When something tragic happens, you really want to blame someone. It does not matter how many doctors look you in the eye and make you promise that you understand it's not anything you did or did not do. The first person you blame is yourself.
Terrible thoughts were taking over my consciousness. How could Brad love me any longer when I couldn't bear two healthy children for him? I wondered how he even looked me in the eyes. This feeling lasted a few dark days even though he was showing me nothing but support, compassion, and absolute true love.
I was running through everything that I had done since I became pregnant. I had drank a few beers before I knew, I was taking antidepressants, I had even eaten lunchmeat! But, the scientist in me knew that none of those things caused our baby's condition.
So then I blamed Karma. I have had my share of transgressions in the past 30 years. Was one of them bad enough to warrant such punishment? I didn't think so, but even if one was, why would Karma be so evil to Brad and the rest of our family when they were completely innocent?
Interestingly, for as much as I tried to push the blame on myself, I never once considered blaming Brad.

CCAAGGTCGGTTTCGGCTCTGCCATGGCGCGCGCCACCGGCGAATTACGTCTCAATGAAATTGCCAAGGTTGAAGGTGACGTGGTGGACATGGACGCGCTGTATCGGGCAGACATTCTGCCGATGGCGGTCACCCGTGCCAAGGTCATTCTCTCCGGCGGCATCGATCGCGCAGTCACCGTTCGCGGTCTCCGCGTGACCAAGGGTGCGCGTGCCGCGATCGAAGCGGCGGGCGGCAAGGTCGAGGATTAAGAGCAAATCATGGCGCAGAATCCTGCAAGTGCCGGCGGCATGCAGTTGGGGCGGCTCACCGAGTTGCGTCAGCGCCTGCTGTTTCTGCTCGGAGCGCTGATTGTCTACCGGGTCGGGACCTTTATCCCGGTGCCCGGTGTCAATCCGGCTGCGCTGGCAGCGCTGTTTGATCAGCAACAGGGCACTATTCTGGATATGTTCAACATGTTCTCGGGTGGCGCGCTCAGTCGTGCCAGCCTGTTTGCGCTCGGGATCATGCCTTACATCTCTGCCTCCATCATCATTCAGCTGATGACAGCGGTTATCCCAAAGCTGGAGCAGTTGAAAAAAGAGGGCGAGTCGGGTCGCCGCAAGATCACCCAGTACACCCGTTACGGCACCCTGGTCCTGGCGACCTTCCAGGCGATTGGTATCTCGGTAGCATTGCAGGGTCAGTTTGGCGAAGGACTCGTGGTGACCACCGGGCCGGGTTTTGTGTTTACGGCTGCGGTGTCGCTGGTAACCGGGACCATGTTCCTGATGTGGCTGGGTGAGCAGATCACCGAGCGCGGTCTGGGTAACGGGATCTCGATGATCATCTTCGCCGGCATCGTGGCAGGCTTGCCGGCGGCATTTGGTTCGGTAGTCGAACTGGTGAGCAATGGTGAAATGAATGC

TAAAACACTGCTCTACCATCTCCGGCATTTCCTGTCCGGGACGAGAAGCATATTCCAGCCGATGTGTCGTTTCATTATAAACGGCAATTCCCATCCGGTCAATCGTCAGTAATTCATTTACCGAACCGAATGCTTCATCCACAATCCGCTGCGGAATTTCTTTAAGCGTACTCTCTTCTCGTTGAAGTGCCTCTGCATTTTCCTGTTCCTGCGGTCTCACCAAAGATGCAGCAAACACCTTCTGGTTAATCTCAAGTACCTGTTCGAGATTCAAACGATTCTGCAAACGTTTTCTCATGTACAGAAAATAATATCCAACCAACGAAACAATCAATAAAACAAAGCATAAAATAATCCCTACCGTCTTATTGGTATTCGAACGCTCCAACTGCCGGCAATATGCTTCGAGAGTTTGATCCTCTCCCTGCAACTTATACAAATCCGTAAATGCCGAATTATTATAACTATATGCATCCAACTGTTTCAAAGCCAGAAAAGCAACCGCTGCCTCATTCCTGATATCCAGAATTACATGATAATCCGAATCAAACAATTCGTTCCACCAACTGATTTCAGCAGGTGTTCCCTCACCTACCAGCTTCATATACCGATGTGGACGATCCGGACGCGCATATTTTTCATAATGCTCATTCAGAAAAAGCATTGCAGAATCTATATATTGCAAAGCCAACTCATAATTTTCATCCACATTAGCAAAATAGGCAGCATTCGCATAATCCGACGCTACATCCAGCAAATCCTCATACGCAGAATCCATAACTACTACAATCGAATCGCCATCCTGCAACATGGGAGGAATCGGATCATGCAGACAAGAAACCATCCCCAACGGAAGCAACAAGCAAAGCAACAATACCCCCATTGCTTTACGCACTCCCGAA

Finally, there is the easiest scapegoat of them all - G-d*. I wanted to blame Him, but how do you blame someone that you've more often than not excluded from your daily life? Many people have told me that He works in mysterious ways, He always has a plan, or He needs my baby in Heaven. Even the ancient Jewish scriptures were speaking to me about G-d's power over life and death. Days after we got our news, I attended Yom Kippur services at my dad's temple. The main idea of the service is: on Rosh Hashanah it is written, on Yom Kippur it is sealed, who shall live and who shall die.
This talk of G-d making the decision to take my baby confuses and sometimes frustrates me. I prefer to go back to a story my friend Jen told me instead. When she lost her son, she asked her aunt, a Catholic nun, if she believed that G-d chose to take him from her. Her aunt said "I think G-d was as sad as you the day Ryan died." I want to believe that He is crying right along with me.
So where does that leave us? Who deserves the fault for what's happening? Truly it is the replicating ribonucleic acid that royal screwed up when copying one little strand of DNA when either an egg or a sperm was formed. How do you hold a molecule accountable?
You don't. In the words of scholarly lyricist Michael Stipe, "stop laying blame." Once I made an effort to accept what was happening as a biological anomaly, I actually began to heal a bit. "Stop laying blame."
*In the Jewish religion,we do not write out the full "G" word. His name is not to be destroyed by throwing away a book, recycling a paper, or now using the delete button.